Nothing to wear to work? Try a bathrobe.
From dress pants and loafers to sweatpants and slippers, many staffers are trading their corporate desks for home offices -- a growing trend among employees looking to cut their commutes, expenses, and in-office distractions for a better work-life balance.
In FINS.com's informal online question forum Sign or Decline, 92% of 226 respondents said that they'd accept a dream-job offer with a company that has no office, requiring them to work remotely. A scant 8% of those who answered said working from home would be a deal-breaker.
With new devices that allow broadband and company intranet access from virtually anywhere -- smartphones, tablets, and even technology that lets your car recite your e-mails -- it seems that in many cases the traditional office is becoming obsolete.
"What we have heard a lot is that employees don't want to be strapped to a desk if their job can be done anywhere," says Cindy Auten, general manager of Telework Exchange, a Washington, D.C.-area remote-work research and consulting firm.
Recent studies from the firm have found that remote workers report shorter workdays and increased productivity than traditional staff, and employers say they have higher recruitment and retention rates and lower overall expenses.
"We hear often from job seekers who are willing to take lower pay to work from home," says Auten, supporting 2008 research from Dice Holdings that found 37% of IT workers would take a 10% pay cut if it meant they could work from home.
For those of you already packing up your desks, proceed with caution: Working from home full-time isn't for everyone.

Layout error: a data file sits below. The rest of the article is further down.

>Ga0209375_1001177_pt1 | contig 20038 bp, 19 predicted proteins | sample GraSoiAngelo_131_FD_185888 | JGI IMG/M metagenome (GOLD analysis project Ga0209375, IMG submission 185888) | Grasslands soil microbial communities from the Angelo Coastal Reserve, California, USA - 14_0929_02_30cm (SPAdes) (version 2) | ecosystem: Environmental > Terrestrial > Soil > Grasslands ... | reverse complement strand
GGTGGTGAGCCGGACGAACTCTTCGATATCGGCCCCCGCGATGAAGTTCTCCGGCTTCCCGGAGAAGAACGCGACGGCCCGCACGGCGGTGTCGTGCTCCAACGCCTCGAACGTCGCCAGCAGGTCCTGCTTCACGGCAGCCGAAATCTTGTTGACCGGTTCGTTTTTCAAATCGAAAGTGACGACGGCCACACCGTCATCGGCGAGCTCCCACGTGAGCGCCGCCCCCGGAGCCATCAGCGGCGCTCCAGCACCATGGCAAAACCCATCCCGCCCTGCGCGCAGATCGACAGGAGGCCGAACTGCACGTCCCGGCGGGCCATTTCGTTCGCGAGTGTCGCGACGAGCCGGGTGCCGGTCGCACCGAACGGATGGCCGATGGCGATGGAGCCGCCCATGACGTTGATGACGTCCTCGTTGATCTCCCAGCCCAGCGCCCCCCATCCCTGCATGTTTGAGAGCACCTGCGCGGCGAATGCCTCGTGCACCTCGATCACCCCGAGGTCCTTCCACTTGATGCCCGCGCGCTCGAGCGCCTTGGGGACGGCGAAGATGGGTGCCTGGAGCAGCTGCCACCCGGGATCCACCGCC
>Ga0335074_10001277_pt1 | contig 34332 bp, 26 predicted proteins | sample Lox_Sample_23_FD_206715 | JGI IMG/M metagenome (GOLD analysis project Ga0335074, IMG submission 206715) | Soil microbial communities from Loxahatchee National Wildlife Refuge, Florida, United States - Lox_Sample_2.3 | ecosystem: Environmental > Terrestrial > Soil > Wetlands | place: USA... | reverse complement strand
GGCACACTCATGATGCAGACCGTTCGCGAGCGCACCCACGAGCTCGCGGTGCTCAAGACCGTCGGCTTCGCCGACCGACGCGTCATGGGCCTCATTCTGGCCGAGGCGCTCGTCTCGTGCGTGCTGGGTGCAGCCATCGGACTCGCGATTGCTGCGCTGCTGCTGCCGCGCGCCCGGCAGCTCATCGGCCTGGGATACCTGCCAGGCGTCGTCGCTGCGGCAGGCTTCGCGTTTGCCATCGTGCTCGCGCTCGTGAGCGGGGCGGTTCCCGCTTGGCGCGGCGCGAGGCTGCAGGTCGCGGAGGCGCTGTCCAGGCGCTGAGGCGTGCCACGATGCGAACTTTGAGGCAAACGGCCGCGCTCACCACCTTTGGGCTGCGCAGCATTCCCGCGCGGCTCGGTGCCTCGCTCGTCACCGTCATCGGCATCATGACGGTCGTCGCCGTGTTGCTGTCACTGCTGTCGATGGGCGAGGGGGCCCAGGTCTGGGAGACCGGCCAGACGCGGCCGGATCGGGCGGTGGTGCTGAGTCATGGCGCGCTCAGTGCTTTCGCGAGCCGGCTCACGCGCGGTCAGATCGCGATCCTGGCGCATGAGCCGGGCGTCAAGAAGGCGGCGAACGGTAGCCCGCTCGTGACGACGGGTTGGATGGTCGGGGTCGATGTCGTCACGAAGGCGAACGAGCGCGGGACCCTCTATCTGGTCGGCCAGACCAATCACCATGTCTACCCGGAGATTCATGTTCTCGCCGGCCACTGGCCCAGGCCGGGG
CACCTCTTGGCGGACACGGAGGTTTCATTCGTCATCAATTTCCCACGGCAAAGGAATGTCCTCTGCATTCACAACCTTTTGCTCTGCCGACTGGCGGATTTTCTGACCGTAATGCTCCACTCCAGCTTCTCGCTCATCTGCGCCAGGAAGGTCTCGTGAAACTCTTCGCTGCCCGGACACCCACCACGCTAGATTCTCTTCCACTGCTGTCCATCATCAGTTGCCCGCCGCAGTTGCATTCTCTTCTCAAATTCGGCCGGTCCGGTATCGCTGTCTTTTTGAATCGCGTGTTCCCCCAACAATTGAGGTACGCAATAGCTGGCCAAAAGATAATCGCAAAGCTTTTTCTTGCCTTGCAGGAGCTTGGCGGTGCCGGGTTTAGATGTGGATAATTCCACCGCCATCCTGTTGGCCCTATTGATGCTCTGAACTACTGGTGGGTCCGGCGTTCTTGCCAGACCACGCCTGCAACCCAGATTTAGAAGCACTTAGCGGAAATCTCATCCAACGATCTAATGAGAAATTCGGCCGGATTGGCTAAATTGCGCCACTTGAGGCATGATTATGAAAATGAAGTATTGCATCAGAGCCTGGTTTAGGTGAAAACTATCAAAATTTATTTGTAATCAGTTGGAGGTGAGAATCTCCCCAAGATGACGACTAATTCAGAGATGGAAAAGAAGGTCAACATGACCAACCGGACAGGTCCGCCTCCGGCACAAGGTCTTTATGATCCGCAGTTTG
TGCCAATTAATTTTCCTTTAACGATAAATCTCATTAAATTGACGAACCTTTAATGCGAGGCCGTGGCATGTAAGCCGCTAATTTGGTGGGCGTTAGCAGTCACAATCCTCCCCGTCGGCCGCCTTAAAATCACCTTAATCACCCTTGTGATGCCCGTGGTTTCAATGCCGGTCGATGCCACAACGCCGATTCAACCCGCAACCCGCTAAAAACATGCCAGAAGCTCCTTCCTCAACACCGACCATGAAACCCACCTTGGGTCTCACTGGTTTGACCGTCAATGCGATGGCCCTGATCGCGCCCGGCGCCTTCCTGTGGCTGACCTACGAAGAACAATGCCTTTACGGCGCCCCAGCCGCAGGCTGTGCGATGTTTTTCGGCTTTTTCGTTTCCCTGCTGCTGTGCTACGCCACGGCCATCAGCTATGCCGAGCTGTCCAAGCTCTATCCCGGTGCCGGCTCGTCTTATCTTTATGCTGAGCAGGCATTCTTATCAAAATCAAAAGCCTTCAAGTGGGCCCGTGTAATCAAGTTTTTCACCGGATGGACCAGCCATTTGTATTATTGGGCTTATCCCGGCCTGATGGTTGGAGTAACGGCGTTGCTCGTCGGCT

"You have to be extremely disciplined to get the work done," says Leslie Truex, author of The Work at Home Success Bible. She cautions that some telecommuters have reported they miss hearing about things like promotions or office politics that help them feel included, and those working from home are often asked by friends and neighbors for favors throughout the day.
"It used to be said that telecommuters weren't as serious about their jobs, but recently that has been changing," says Truex. "You have to tell people that just because you're at home doesn't mean you're not working."
What Would You Do?
Answer the question and see how you match up with the rest of the FINS community.
You've just been offered your dream job, but... there is no company office -- you have to work remotely.
Sign ...or... Decline
Write to Kelly Eggers
Sign or Decline is a series of questions on FINS.com that ask what you would do for your dream job. Since launch, late last year, over 100,000 answers have been received and compiled in our database. Participate in Sign or Decline here.